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Pakistan delays visas for U.S. officials

From Elise Labott, CNN State Department Producer
Secretary of State Hillary Clinton has spoken with the Pakistani leadership about the visa delays, an official says.
Secretary of State Hillary Clinton has spoken with the Pakistani leadership about the visa delays, an official says.
STORY HIGHLIGHTS
  • Hundreds of visas awaited for officials, contractors to expand U.S. embassy
  • Some diplomats call delays deliberate campaign to harass U.S. officials in Pakistan
  • Pakistan says delays are due to large influx of U.S. diplomats coming to Islamabad
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Washington (CNN) -- The Pakistani government has delayed the visas of hundreds of U.S. officials and contractors, a move that has frustrated the State Department and could affect U.S. programs on the ground.

State Department Deputy Spokesman Robert Wood told reporters the reason for the delay was unclear, but it has prompted serious U.S. concerns, and the issue has been raised with "very senior levels" of the Pakistani government.

A senior State Department official who would not speak on the record because of the sensitivity of the diplomacy said Secretary of State Hillary Clinton has spoken with the Pakistani leadership about the visa delays affecting a variety of diplomats and contractors dealing with agriculture, security and military affairs.

"I can't give you any reason why they're being delayed," Wood said. "But we are working with our Pakistani counterparts to try to resolve these issues."

The New York Times on Thursday reported on the delays, quoting American diplomats in Pakistan who called them a deliberate campaign to harass U.S. officials in the country.

Wood said he couldn't point to an "official harassment campaign," but the delays come amid increased anti-American sentiment among the Pakistani public and complaints by the military that the U.S. was meddling in its affairs.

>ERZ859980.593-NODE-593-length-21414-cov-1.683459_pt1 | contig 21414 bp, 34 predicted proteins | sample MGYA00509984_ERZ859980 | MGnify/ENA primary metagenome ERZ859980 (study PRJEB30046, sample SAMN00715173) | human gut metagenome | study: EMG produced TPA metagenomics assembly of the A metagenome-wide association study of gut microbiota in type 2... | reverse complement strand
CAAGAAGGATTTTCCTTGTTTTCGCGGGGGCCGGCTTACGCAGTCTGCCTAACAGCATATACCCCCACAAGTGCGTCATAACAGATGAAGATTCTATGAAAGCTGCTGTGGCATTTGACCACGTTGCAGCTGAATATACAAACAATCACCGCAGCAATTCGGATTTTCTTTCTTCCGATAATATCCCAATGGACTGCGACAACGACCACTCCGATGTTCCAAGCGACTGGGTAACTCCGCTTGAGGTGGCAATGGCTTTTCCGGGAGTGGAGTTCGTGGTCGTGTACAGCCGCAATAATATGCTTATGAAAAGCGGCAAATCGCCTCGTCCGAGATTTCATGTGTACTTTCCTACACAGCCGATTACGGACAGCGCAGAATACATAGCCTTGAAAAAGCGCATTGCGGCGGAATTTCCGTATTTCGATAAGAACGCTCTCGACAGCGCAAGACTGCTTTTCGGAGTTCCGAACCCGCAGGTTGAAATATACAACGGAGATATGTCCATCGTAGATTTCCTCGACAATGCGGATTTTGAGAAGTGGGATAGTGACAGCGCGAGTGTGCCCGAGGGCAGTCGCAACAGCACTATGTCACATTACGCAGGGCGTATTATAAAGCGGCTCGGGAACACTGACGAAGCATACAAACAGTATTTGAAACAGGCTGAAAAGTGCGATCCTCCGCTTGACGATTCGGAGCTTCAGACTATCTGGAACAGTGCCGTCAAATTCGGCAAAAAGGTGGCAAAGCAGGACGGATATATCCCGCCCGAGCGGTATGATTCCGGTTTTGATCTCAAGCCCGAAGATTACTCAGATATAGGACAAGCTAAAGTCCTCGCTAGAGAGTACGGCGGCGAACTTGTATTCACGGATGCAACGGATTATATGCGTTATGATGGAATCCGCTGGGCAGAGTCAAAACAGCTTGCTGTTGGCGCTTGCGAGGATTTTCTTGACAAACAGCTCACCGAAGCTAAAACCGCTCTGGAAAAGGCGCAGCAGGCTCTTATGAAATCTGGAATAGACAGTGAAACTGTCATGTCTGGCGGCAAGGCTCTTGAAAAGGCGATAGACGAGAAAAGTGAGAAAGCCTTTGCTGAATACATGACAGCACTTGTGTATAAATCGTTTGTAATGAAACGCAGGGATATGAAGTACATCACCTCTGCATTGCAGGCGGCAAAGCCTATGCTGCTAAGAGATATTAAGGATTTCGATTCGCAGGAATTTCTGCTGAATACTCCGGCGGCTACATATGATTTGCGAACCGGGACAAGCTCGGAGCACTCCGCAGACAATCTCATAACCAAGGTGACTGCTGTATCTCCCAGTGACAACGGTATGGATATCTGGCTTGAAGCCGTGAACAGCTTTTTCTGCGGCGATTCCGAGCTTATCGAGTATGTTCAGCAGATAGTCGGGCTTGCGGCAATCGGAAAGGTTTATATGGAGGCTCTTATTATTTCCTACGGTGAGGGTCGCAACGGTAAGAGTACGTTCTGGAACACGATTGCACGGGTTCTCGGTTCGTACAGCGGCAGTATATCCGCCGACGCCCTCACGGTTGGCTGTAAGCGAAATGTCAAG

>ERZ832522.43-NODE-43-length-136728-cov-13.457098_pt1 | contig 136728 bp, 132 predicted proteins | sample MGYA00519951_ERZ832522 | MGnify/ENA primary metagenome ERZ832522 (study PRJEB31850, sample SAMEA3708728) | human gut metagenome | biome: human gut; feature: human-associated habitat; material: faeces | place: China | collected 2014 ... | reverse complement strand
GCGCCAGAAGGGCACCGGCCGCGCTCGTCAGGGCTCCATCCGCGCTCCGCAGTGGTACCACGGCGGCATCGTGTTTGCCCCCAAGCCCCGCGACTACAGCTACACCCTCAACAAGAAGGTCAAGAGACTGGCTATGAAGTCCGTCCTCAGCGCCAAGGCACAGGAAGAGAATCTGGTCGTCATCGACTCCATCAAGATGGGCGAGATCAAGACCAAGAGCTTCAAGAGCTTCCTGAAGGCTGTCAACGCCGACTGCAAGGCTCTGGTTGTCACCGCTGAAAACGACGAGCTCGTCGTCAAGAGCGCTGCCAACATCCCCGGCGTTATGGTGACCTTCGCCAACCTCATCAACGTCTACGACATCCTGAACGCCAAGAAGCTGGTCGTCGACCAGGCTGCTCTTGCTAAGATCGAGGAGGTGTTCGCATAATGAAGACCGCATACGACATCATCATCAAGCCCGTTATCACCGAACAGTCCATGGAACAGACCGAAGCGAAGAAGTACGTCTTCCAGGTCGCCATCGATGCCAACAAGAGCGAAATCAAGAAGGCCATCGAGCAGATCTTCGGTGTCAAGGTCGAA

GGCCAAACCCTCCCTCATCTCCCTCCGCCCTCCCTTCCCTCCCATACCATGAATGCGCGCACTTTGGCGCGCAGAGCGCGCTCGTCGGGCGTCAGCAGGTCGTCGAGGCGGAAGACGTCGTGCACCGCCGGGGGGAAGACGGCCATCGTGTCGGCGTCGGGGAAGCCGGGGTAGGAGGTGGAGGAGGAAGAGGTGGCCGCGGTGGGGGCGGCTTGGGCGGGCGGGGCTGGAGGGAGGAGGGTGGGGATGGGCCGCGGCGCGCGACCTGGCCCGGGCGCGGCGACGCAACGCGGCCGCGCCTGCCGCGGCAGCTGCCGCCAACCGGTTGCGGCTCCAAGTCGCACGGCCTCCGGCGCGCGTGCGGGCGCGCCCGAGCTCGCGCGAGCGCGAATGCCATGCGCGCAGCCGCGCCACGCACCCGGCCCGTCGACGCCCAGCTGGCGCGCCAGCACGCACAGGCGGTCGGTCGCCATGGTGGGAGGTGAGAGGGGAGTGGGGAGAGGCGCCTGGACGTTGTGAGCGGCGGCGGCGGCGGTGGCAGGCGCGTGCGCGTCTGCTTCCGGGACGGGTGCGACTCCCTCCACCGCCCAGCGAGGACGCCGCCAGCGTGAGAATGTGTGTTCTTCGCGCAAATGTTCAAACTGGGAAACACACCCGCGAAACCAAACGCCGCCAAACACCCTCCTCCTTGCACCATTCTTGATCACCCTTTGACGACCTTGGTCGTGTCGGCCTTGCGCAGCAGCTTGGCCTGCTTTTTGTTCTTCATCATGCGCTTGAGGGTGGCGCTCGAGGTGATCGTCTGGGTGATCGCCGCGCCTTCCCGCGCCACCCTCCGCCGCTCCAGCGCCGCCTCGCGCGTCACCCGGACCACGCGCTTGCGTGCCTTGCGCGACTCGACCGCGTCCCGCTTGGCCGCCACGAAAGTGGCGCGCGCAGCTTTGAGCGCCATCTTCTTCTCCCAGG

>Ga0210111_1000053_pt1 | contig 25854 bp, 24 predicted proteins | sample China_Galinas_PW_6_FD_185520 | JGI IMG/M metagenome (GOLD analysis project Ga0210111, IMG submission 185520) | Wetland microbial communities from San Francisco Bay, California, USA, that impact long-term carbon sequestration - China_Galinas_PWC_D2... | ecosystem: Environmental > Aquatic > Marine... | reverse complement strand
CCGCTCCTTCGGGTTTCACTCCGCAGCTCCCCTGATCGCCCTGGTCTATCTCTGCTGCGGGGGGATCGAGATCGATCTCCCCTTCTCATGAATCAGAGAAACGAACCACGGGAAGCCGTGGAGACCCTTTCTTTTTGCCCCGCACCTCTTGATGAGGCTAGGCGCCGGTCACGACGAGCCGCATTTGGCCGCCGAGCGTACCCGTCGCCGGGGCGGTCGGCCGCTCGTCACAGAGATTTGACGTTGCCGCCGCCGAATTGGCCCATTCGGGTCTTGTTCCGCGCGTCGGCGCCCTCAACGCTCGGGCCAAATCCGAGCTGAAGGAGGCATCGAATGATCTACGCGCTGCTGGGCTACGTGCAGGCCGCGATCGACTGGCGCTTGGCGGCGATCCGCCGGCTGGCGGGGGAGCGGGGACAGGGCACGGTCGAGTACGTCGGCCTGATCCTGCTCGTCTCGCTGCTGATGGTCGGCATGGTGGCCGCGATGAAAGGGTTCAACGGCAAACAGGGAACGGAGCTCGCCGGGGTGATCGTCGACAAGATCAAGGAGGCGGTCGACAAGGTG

The visas are needed for a planned expansion of the U.S. embassy in Pakistan from about 500 to 800 U.S. officials, to channel a new $7.5 billion, five-year aid plan from the United States.

"I would suspect if this continues, it will indeed have an impact on our ability to do the work that we want to do to help the Pakistani people in terms of fighting terrorism, in terms of economic development, and a whole range of issues," Wood said.

A senior State Department official added that the United States is "not satisfied with the answers we are getting" from Pakistan for the delays. "They are making excuses, saying they are 'working as fast as we can,' but we know for sure that isn't happening."

But Pakistan's ambassador to the United States, Husain Haqqani, denied the delays reflected a campaign of harassment against U.S. diplomats in Pakistan.

"Absolutely not," he said. "We do not harass our allies."

Haqqani said the delays are due to the large influx of U.S. diplomats coming to Islamabad and are "simply a matter of process and conformity of Pakistani rules and procedures."

"There is an exponential number of U.S. diplomats coming in," he said. "In some cases we had 50 diplomats for one issue, now we could have as many as 250. We have to be concerned about their security, our security and also the difficulty of public opinion in Pakistan. But we are partners and allies and we look forward to helping them."